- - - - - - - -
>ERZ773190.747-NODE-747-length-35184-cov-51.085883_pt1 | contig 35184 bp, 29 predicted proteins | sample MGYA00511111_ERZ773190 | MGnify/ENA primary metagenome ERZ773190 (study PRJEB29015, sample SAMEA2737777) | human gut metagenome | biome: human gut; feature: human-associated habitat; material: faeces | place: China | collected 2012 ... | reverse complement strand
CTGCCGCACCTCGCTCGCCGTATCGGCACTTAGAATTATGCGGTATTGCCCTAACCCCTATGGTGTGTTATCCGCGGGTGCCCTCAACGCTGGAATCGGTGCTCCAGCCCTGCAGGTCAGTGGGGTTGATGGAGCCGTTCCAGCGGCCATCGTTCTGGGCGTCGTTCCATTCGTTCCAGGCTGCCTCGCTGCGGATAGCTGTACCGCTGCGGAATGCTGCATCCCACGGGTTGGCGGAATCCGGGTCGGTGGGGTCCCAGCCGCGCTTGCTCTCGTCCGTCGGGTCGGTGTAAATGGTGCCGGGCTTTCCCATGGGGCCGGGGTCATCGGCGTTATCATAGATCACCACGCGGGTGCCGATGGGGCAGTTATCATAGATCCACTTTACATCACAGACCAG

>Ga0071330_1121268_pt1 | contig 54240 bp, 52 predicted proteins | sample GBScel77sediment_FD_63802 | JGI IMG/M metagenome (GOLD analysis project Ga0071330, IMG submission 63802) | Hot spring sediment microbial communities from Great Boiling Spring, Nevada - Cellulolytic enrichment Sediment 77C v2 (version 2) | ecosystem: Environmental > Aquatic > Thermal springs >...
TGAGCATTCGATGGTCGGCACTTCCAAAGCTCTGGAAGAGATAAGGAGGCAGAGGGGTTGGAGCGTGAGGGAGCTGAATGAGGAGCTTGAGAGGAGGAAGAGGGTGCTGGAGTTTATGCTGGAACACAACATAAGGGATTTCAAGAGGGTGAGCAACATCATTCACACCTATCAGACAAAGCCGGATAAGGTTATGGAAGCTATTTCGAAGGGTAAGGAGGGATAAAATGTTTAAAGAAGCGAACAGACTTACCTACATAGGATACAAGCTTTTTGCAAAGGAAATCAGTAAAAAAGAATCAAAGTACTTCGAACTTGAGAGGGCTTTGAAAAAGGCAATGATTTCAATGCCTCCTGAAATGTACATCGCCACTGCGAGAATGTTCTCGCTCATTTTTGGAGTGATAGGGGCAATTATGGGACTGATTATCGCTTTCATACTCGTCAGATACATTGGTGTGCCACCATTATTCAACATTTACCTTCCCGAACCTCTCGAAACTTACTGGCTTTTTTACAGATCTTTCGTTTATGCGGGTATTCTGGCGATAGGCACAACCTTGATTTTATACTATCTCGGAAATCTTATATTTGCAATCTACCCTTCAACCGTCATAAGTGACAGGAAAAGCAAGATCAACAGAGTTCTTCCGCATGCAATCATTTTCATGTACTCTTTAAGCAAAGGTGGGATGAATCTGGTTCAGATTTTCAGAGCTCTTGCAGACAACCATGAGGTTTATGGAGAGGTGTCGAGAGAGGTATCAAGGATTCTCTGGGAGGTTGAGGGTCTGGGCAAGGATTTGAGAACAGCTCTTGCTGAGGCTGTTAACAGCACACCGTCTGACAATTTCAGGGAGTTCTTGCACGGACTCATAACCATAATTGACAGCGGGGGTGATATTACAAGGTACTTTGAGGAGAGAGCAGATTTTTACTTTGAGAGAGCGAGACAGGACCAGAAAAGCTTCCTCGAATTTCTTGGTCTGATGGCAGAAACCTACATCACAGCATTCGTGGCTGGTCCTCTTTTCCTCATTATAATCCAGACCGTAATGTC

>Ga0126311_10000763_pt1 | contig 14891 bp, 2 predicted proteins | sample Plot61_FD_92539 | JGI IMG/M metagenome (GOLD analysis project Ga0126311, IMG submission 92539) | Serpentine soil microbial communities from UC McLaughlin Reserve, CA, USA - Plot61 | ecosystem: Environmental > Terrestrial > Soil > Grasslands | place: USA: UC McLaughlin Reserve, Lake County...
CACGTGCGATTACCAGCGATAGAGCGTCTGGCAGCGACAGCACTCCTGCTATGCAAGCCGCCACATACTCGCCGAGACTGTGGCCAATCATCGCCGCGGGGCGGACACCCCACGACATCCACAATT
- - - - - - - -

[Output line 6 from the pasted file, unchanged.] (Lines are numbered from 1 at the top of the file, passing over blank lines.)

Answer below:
CACGTGCGATTACCAGCGATAGAGCGTCTGGCAGCGACAGCACTCCTGCTATGCAAGCCGCCACATACTCGCCGAGACTGTGGCCAATCATCGCCGCGGGGCGGACACCCCACGACATCCACAATT